This week, the House and Senate conferees continue their conference committee meetings on the Wall Street Reform and Consumer Protection Act–common-sense reforms that hold Wall Street and the Big Banks accountable. Tomorrow, the conferees meet at noon on provisions addressing consumer protection, risk retention, mortgage reform and anti-predatory lending.
While House Republicans met with 100 banking and special interest lobbyists in an effort to kill Wall Street reform legislation (with Republican Leader John Boehner instructing the American Bankers Association, “don’t let those little punk staffers take advantage of you and stand up for yourselves…the more regulations you have to comply with the more cost you have there and less amount you are going to have available to loan to customers”) and voted unanimously against the Wall Street Reform and Consumer Protection Act, newspaper editorials are in strong support of reform:
The Mankato Free Press Editorial (Minnesota) — Our View: Financial overhaul needs to get done:
For the members of House and Senate working to forge a compromise financial overhaul bill we have on one thing to say: Let's get a move on it.
…While the news and focus in Washington has been dominated by the BP oil spill, this legislation is too important to let fall by the wayside.
…The bill addresses what has become widely viewed as weakness of the financial system when it nearly crumbled in the fall of 2008.
While no bill is perfect, the financial reform bill seems to have the building blocks of a structure that will help the U.S. government do what it failed to do in 2008: Discover risks to the economy created by lax oversight and enforce laws designed to mitigate those risks and protect consumers.
Congress needs to get this bill done now.
Las Vegas Sun Editorial — Financial reform smart:
Congress is on the right track in moving quickly to overhaul regulation of the nation's financial industry and end the abuses that contributed to the current recession.
…We face a situation of soaring layoffs caused by the recession and many Americans unable to make mortgage and personal debt payments — with Las Vegas and Nevada generally leading the nation in these areas with our record unemployment, foreclosure and bankruptcy rates.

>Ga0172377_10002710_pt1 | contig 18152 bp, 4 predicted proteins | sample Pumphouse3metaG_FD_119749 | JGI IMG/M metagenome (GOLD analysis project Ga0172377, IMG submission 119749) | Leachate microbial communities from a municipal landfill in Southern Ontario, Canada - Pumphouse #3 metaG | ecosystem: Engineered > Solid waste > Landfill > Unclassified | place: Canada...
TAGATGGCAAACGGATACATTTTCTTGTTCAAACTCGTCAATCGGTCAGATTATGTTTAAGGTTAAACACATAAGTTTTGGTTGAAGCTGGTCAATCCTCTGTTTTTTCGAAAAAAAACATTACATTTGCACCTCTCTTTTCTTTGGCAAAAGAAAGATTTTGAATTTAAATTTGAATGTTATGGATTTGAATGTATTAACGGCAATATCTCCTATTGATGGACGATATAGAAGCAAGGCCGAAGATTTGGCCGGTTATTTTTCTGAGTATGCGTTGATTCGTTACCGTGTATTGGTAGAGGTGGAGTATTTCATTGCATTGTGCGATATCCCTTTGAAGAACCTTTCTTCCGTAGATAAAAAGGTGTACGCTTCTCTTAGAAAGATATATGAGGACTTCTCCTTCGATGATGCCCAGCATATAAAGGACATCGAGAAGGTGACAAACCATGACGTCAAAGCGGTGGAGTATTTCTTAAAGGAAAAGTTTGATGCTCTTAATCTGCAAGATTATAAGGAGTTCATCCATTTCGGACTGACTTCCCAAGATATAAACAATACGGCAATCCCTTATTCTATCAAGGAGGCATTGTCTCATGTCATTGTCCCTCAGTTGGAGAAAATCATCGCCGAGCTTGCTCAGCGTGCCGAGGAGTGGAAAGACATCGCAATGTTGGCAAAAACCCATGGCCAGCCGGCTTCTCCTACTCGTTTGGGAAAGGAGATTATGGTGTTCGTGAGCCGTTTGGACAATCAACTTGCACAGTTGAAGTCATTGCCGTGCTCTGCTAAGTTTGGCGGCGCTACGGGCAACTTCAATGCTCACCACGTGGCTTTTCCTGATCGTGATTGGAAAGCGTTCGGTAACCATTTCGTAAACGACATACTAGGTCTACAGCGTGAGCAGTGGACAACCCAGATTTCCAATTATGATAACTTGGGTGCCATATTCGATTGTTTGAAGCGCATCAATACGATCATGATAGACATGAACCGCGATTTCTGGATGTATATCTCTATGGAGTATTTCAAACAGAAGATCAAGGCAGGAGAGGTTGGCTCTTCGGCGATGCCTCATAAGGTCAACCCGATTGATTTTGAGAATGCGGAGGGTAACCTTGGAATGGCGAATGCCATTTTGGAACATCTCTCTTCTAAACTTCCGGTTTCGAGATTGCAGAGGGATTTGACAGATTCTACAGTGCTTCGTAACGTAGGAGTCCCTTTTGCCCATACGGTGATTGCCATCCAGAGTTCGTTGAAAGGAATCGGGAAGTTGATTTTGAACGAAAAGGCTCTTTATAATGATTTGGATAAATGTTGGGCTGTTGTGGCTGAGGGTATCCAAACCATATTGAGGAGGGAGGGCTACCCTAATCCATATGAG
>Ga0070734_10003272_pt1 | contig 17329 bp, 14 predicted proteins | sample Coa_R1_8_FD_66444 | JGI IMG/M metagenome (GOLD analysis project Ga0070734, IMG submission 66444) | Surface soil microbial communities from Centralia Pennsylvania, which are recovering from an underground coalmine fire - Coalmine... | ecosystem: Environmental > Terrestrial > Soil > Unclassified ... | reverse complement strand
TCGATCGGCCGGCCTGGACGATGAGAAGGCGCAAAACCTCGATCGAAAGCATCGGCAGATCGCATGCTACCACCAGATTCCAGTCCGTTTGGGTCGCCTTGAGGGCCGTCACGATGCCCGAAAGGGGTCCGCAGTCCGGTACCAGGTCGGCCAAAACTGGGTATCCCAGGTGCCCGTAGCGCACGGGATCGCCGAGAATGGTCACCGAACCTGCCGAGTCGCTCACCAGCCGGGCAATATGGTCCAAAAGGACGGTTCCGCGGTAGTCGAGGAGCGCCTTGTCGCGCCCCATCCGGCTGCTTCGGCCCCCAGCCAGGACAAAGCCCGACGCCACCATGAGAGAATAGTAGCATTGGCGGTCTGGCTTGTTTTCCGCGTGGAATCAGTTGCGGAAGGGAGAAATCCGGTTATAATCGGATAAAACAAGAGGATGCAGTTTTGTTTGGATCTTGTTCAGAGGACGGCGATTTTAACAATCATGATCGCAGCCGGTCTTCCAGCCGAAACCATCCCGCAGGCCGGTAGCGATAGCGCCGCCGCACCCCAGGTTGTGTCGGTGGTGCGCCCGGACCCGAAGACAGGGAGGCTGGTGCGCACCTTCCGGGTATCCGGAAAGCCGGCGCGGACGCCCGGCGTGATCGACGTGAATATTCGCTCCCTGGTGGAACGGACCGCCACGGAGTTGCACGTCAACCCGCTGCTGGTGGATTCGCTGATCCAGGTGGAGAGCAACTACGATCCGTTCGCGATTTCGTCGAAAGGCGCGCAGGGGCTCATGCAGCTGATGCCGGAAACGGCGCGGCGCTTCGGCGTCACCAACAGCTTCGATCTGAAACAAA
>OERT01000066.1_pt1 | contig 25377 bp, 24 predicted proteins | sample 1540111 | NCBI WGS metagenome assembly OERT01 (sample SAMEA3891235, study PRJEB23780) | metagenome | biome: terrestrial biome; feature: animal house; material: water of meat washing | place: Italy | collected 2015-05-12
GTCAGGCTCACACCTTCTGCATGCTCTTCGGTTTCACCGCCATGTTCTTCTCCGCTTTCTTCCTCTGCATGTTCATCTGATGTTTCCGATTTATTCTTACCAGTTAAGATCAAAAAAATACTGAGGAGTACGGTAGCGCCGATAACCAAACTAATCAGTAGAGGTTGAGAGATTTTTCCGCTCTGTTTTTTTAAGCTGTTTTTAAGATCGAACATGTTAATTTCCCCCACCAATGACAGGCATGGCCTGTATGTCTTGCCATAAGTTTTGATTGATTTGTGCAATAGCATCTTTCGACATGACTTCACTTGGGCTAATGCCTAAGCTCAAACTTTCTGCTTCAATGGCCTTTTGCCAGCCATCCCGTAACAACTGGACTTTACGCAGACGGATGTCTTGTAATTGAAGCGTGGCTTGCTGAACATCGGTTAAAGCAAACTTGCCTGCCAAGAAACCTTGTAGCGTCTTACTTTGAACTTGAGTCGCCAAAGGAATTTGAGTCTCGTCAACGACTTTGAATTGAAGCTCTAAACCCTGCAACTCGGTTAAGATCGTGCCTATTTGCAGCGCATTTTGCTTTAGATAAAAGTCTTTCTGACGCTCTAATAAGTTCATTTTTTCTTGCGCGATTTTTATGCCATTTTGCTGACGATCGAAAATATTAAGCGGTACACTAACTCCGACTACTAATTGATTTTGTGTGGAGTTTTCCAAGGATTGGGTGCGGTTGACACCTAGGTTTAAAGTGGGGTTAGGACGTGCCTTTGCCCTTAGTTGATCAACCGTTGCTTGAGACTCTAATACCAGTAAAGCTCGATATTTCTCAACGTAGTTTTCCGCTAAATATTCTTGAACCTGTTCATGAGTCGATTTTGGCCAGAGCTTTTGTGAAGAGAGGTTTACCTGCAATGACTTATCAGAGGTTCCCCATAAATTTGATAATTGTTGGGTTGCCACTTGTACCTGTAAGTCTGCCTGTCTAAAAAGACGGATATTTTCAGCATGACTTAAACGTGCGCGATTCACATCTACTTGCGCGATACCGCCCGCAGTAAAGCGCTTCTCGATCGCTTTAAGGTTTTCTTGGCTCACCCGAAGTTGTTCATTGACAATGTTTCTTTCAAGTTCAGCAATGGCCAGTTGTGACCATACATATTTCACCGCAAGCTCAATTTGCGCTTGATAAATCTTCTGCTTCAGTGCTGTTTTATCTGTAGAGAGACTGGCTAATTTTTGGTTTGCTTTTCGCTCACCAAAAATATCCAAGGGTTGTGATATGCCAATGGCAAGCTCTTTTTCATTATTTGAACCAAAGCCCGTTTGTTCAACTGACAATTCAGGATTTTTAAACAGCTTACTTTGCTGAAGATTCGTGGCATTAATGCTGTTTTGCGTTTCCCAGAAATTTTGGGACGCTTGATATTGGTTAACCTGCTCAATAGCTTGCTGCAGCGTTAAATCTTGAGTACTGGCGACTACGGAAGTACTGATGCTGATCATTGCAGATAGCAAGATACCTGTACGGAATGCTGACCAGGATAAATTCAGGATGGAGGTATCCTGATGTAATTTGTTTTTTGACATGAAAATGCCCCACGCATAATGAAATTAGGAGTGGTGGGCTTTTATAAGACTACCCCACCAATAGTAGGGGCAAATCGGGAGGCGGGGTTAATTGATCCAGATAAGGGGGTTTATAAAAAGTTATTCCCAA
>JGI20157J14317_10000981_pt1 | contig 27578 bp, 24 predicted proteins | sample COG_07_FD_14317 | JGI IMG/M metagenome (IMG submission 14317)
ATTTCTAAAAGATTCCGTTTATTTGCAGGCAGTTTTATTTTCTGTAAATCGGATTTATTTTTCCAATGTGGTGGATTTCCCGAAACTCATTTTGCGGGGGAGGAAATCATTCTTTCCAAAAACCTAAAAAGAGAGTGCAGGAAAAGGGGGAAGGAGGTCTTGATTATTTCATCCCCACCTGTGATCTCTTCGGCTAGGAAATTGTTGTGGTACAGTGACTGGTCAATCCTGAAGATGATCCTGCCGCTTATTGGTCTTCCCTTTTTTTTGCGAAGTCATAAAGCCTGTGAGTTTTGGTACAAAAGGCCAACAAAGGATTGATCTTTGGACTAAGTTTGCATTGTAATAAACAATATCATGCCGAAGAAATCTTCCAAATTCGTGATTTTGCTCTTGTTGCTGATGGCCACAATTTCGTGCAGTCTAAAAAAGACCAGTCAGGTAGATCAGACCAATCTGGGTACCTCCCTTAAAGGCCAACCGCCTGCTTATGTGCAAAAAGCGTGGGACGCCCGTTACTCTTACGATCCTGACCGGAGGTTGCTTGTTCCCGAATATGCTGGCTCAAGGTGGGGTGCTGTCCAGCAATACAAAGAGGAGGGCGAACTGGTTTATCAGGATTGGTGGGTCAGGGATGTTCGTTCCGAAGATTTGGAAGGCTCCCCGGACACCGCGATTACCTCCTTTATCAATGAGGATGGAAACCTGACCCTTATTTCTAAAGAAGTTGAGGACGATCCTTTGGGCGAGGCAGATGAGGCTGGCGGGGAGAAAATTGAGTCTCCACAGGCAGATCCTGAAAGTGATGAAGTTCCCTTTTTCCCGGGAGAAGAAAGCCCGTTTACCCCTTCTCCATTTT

Having put the nation on a course of economic stabilization, President Barack Obama and Congress are focusing on measures to prevent this from happening again.
The idea is to give consumers a fair shake while ensuring no bank, insurance company or investment firm again becomes too big to fail…
Boston Globe Editorial — Congress must try to improve final Wall Street reform bill:
…If conferees adopt the toughest parts of the House and Senate bills, the result would be a significant improvement in the oversight of the financial system.
…Two years ago, the financial system came unglued because of opacity in the markets, excessive risk by banks, and an indifference to how overzealous mortgage lending affected real-world consumers. Since then, intense lobbying by Wall Street and other special interests has caused the sense of urgency to dissipate. But if Americans can have regulations to protect their water, their meat, and their baby toys, they should not be denied the strictest possible regulation to protect their money.
New York Times Editorial — Battle Over Reform:
…Nearly two years later, and Americans are still paying and paying for the financial sector's excesses, and the regulators' weakness and indolence. They are rightly furious at record profits and bonuses at bailed-out banks. K Street wants Congress to forget, but the voters have not.
…In order for the financial system to avoid more disasters, derivatives must be traded on transparent exchanges, with only very narrow exemptions, and there must be legal recourse against banks that violate the requirements. Banks must be required to pay into a fund to cover the costs of dismantling failing institutions. Brokers must have to put investors' financial interests first.
Anything less is not real reform. Anything less means that the system could implode again.
St. Petersburg Times Editorial (Florida) — Financial reform headed in the right direction:
…While far from perfect, the Senate and House bills generally accomplish the same goals: They force risky derivatives trading out of the shadows, allow for the dismantling of large troubled financial institutions, toughen capital requirements, strengthen consumer protection and reform the credit ratings agencies.
…There is still much work to be done by congressional negotiators, but financial reform is finally headed in the right direction.
The Daily News Tribune Editorial (Massachusetts) — At last, reform for Wall Street:
…In its broad outlines, the reform package is very close to what the Obama administration asked for, and represents a setback for the powerful financial-industry lobby.
…Considering the politics of the issue, it’s surprising that regulatory reform came as close as it did to stalling. Following the meltdown, the big banks and investment houses were politically unlovable, particularly after congressional hearings when they came off as reckless and amoral in the pursuit of profit. The pro-overhaul forces were able to frame reform as Wall Street vs. Main Street, as Obama did again this weekend: “Put simply, Wall Street reform will bring greater security to folks on Main Street.”